Photo courtesy Tanisha Tours
This one is a male doing the 'impress a female thing', with his red gular inflated he tom toms a rapid beat using his beak as a drum stick. rocking his head back and forth beating one side then the other,
The Frigate eat solely fish and can't swim...imagine what that would do to a personality...They do a skim feeding trick, gliding above and dipping a hooked beak to snag surface swimmers. but more than 75% of his fish diet is stolen from others. He waits and watches while other fish catch, then grabs it from their mouth or crashes into them in mid air hoping to have them drop the catch in order to snatch it up for themselves.
The first bird most visitors to our island notice is the Frigatebird. As you settle on the veranda of your hotel in the afternoon gazing out at the reef you may notice soaring above the fisherman’s shoreline is a very large black sea bird with extremely long pointed wings and a deeply forked tail.
Bubba and I probably get asked by San Pedro’s tourist every week, ’what’s that large Teradactail looking bird up there?’ Small birds seem to go unnoticed by most nonbirders. The frigate is big! Wingspan runs more than 7 feet and soars high over the water never landing on its surface. Over the centuries of mans naming birds the Frigate has worldwide been referred to as ‘The Man-O-war Bird’.
Most ornithological groups have placed it in the order of Pelecaniformes. The males are black with an oblivious red Gular, the juveniles and female have a white head and neck. The description I like, having known this bird for some 15 years, is in David Siblys ‘Guide To Birds’, It says,” A distinctive aerial pirate”. What kind of personality would you imagine a bird would have if it ate only fish but could not swim? Born to steal.
Rodger Pasquier in his book, ‘An Introduction to Ornithology’ wrote,” Frigatebirds that lack waterproof feathers swoop to the surface of the water and pick up fish with out ever landing.” And ‘in theory ‘as they say Rodger is correct but if fishing was that easy wouldn’t we all just swoop down and pick up a bag full? What I’ve witnessed watching Ambergris’s Frigates is: Skilled fishing birds such as the Cormorant, Gull and Tern dive for the fish only to have the frigate swoop down and grab it from their mouths. The Cormorant can’t swallow its catch underwater and I’ve watched the Frigate circle above until it surfaces then quickly snatch a meal with little struggle on the part of the surprised Cormorant, however the Tern doesn’t give it up without a fight, The poor fish sometimes goes from the Terns mouth to the Frigates then retrieved by the Tern and back again to the Frigate with the Frigate ultimately being the prize winner.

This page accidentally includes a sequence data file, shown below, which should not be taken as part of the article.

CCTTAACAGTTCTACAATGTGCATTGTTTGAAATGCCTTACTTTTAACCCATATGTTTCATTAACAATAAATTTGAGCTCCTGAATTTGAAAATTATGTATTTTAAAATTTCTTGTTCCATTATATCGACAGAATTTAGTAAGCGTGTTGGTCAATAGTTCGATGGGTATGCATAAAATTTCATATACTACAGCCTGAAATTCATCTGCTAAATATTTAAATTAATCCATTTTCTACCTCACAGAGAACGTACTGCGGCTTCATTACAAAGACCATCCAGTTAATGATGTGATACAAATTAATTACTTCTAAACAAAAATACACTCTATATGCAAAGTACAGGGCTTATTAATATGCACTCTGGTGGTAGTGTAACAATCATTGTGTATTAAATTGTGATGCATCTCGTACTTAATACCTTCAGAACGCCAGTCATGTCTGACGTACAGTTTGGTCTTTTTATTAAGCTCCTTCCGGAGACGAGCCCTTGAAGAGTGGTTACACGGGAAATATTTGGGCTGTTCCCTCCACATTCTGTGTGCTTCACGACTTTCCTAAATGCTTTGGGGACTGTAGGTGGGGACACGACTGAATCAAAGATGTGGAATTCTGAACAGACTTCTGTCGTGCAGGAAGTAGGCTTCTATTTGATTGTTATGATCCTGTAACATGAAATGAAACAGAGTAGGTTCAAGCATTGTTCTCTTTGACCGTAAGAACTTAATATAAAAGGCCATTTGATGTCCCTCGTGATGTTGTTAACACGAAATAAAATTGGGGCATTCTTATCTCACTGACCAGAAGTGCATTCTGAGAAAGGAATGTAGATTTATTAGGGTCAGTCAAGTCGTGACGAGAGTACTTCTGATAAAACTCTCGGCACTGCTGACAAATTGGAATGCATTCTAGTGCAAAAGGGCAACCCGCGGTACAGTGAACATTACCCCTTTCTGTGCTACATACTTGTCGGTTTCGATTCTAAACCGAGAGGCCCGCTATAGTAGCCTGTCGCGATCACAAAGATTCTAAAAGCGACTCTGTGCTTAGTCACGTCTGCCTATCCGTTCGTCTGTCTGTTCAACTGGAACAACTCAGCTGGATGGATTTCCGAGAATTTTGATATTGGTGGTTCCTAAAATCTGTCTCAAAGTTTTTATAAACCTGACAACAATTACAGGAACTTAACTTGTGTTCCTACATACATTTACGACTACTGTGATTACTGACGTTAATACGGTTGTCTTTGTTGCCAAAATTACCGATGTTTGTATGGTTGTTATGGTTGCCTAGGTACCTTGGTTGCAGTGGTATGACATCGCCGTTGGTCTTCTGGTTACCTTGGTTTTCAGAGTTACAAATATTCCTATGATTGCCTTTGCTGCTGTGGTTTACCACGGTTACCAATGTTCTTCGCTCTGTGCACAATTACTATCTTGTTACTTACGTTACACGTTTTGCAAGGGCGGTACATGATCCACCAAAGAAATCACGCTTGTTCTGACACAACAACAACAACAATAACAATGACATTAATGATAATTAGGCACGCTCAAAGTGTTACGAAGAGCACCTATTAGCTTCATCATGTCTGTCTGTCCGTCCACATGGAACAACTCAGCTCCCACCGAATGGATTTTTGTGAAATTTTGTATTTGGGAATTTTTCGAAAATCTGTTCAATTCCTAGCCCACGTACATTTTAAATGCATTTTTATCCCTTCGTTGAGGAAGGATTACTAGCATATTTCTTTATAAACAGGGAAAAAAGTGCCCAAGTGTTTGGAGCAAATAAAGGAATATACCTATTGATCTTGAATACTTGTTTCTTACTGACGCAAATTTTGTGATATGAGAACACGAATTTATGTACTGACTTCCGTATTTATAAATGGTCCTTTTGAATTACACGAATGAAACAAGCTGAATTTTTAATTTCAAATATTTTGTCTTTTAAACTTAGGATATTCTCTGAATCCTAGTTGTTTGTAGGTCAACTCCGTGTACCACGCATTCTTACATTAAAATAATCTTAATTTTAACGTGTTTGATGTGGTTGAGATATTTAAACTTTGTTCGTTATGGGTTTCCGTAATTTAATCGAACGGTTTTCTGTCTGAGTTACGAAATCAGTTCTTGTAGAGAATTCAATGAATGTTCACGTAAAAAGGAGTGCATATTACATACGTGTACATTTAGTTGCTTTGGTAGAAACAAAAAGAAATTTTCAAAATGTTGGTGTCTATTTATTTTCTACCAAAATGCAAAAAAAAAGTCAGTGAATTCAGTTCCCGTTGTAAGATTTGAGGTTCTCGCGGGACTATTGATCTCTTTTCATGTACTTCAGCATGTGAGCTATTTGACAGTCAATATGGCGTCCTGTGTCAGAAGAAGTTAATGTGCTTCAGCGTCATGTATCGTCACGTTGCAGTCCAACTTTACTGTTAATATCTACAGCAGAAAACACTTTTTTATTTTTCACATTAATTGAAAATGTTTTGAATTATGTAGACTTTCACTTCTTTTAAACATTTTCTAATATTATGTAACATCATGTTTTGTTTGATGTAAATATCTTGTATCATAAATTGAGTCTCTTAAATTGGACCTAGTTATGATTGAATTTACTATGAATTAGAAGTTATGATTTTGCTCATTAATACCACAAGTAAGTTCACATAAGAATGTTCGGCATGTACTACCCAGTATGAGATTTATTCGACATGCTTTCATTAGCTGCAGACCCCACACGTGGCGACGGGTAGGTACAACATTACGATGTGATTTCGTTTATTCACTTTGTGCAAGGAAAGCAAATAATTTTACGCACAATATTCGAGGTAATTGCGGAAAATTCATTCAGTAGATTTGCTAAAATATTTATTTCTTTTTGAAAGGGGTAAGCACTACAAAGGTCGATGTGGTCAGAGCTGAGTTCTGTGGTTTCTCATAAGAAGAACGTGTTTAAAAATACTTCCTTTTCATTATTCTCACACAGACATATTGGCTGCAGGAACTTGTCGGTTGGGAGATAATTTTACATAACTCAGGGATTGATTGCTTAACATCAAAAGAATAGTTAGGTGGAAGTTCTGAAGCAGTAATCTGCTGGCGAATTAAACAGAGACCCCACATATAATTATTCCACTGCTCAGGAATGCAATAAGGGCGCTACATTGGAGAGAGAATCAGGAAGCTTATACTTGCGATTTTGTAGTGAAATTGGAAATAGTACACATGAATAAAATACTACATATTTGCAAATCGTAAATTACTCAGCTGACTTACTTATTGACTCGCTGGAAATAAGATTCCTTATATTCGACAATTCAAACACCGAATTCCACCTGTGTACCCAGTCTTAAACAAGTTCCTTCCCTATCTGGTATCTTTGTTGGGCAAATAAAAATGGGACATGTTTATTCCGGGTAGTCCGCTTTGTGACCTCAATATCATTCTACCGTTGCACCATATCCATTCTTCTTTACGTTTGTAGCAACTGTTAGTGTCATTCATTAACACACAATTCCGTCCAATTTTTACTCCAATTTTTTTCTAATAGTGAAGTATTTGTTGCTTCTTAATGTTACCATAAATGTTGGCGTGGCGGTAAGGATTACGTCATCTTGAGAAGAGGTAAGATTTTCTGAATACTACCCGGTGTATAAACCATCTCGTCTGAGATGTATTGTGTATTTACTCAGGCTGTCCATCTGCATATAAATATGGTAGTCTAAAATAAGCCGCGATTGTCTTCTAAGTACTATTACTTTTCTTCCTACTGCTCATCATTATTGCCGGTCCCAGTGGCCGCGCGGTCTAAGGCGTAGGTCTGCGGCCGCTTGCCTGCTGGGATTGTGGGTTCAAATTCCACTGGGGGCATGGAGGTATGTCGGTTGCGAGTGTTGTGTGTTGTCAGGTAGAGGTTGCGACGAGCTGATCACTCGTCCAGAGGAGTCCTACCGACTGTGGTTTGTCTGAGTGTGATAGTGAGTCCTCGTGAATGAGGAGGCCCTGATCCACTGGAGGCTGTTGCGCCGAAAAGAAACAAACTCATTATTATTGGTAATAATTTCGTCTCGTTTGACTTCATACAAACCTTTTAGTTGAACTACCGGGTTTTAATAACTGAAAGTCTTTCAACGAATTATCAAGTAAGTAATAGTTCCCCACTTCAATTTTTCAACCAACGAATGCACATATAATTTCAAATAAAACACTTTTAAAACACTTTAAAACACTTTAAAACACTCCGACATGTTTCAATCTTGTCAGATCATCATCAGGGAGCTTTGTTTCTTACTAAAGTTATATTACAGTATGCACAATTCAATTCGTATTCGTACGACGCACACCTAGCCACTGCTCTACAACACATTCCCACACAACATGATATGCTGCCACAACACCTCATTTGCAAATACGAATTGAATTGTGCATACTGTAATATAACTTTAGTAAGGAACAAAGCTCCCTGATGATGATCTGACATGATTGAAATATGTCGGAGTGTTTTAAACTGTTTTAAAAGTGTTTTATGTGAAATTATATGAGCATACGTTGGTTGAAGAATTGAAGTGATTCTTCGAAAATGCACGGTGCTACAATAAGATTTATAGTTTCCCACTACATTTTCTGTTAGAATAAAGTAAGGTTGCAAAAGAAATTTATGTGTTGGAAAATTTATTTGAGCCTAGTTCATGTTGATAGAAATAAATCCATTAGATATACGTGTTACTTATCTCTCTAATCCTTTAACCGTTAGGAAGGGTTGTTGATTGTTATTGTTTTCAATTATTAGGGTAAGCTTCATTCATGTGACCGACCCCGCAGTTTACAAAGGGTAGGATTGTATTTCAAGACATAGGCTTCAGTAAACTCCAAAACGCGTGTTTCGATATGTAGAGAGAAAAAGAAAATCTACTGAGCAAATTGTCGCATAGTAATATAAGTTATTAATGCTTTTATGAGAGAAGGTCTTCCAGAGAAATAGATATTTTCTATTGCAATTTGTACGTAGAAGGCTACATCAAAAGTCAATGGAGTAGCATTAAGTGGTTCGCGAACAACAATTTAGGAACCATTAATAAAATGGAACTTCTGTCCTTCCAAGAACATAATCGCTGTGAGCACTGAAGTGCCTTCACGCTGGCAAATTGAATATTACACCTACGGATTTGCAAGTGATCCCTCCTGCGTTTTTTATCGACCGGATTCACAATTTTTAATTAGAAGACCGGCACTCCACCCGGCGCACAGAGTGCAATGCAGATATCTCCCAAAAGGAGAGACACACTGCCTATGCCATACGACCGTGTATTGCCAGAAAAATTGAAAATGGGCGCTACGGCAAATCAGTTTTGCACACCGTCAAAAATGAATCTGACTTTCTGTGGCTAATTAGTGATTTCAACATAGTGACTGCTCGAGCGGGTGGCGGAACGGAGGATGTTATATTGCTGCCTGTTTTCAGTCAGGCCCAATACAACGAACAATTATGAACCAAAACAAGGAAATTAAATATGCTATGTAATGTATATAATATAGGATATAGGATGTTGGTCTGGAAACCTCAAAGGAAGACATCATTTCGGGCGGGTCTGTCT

Of the 5 species in the world Ambergris is densely populated with only the magnificent. Part of its success on the island is due to the many fishing boats cleaning their catch and sharing their scraps with the birds. From low altitude you can see the red gular area on the males neck. This can be inflated into two large balloons for display to the females. When courting the male, while sitting on the nest he has built for her, inflates the guglar bends his neck down and beats them rapidly with his beak like two drums causing an almost rattling noise. They nest atop the mangrove and in colonies sometimes in conjunction with the Boobies as on Half Moon Caye. The nest is a large platform of sticks constructed by the male but built from materials presented him by the female.
Frigates living in harmony with us on the island.
Click here to comment on this picture .